Evoque will focus on the enterprise colocation market, seeking to build on the 1,100 customers it acquired from AT&T. It will operate 31 data centers across 11 counties, including 18 in North America. The new company will own and operate the assets and customer contracts, and the employees supporting the colocation operations will continue with Evoque.

The U.S. data centers are in Boston, New York/New Jersey, Northern Virginia, Atlanta, Chicago, Dallas, Phoenix, Los Angeles, Irvine, San Diego, Seattle and San Jose. International locations include London and Redditch in the UK, along with Amsterdam, Frankfurt, Paris, Bangalore, Hong Kong, Shanghai, Singapore, Tokyo and Sydney.

“The good news is that we’re in all the top 10 data center markets,” said Caulfield. “The bad news is that so is everyone else. We will have to establish ourselves.”

“The good news is that we’re in all the top 10 data center markets. We will have to establish ourselves.”
Tim Caulfield, CEO of Evoque

The first step is retaining existing customers, an initiative that is off to a promising start, according to Caulfield, who traveled with his team around the country to meet customers.

“We’ve had some great conversations with clients, and the customer base is excited and happy to have us,” he said. “They like the fact that we’re not a $190 billion company. The fact that I’m the CEO and am talking with them makes an impression. Our team has a ton of knowledge and a ton of passion.”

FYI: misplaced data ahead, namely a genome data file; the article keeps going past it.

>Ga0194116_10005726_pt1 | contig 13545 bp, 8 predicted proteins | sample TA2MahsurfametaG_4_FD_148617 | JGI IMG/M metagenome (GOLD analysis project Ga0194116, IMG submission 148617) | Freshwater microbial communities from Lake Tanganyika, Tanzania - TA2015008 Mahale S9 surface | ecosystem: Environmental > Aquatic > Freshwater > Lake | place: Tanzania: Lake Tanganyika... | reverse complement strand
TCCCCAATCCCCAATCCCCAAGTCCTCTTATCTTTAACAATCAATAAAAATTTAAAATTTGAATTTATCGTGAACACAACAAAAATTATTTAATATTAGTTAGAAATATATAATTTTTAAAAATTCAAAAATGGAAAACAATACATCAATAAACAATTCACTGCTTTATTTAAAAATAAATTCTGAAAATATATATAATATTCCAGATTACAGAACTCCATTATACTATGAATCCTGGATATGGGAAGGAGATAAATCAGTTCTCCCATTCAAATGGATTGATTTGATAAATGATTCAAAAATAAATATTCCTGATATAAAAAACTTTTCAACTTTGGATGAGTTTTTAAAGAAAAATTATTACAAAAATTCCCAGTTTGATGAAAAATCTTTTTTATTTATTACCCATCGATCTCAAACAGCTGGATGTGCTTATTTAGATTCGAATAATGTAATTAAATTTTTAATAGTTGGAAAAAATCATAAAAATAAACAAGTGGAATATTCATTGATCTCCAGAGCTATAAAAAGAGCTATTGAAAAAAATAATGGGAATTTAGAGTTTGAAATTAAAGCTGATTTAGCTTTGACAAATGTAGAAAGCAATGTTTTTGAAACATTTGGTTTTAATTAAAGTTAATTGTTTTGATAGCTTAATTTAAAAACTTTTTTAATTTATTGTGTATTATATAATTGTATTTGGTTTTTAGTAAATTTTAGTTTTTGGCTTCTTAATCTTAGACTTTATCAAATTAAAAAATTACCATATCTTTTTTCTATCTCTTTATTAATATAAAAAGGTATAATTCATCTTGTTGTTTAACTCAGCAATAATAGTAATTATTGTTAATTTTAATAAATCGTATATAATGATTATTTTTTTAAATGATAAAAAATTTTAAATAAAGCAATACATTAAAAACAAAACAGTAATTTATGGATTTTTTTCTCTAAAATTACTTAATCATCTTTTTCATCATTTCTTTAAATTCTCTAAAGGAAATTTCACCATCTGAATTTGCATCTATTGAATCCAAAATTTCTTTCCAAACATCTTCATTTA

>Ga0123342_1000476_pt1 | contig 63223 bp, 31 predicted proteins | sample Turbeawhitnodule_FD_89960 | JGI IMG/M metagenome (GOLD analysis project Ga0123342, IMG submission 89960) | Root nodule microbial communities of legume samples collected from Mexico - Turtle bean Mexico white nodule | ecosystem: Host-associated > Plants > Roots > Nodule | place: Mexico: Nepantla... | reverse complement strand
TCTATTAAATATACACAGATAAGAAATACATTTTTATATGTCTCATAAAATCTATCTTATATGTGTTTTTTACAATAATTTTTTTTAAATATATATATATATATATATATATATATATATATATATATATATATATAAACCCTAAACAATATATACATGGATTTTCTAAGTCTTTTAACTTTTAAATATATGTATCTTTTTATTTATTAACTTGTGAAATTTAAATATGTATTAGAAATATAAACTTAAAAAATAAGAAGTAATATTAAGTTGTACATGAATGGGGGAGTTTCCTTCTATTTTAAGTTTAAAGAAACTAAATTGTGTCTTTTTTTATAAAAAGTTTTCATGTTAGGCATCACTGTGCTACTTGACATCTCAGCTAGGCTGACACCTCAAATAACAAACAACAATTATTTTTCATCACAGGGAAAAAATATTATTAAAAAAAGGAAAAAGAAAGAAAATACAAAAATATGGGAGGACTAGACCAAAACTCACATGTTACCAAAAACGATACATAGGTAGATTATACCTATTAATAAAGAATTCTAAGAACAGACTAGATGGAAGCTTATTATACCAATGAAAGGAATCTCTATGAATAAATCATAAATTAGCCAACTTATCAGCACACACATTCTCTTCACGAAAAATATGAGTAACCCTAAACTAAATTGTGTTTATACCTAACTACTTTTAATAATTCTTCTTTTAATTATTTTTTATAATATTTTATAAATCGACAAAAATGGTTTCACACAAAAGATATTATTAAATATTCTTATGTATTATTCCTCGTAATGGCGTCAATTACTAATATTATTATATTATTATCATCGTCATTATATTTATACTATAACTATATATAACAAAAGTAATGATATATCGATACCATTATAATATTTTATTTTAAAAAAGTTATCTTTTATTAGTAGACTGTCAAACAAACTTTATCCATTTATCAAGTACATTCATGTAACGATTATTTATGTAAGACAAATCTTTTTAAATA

AT&T will continue to deliver network services at the facilities, but Evoque is already working to add more providers and create a more robust carrier-neutral ecosystem. “We’ve gotten very good reception from carriers,” said Caulfield. “Some of that (additional connectivity) will start immediately.”

Investing in the Future

The AT&T assets were on the market for some time, and most of the data centers are 10 to 12 years old. Caulfield says the facilities are well-architected, and similar to many of the data centers sold by leading telecom players in other recent deals, including Cyxtera’s $2.8 billion deal to buy the CenturyLink colocation business, and the sale of 24 Verizon data centers to Equinix for $3.6 billion in 2017.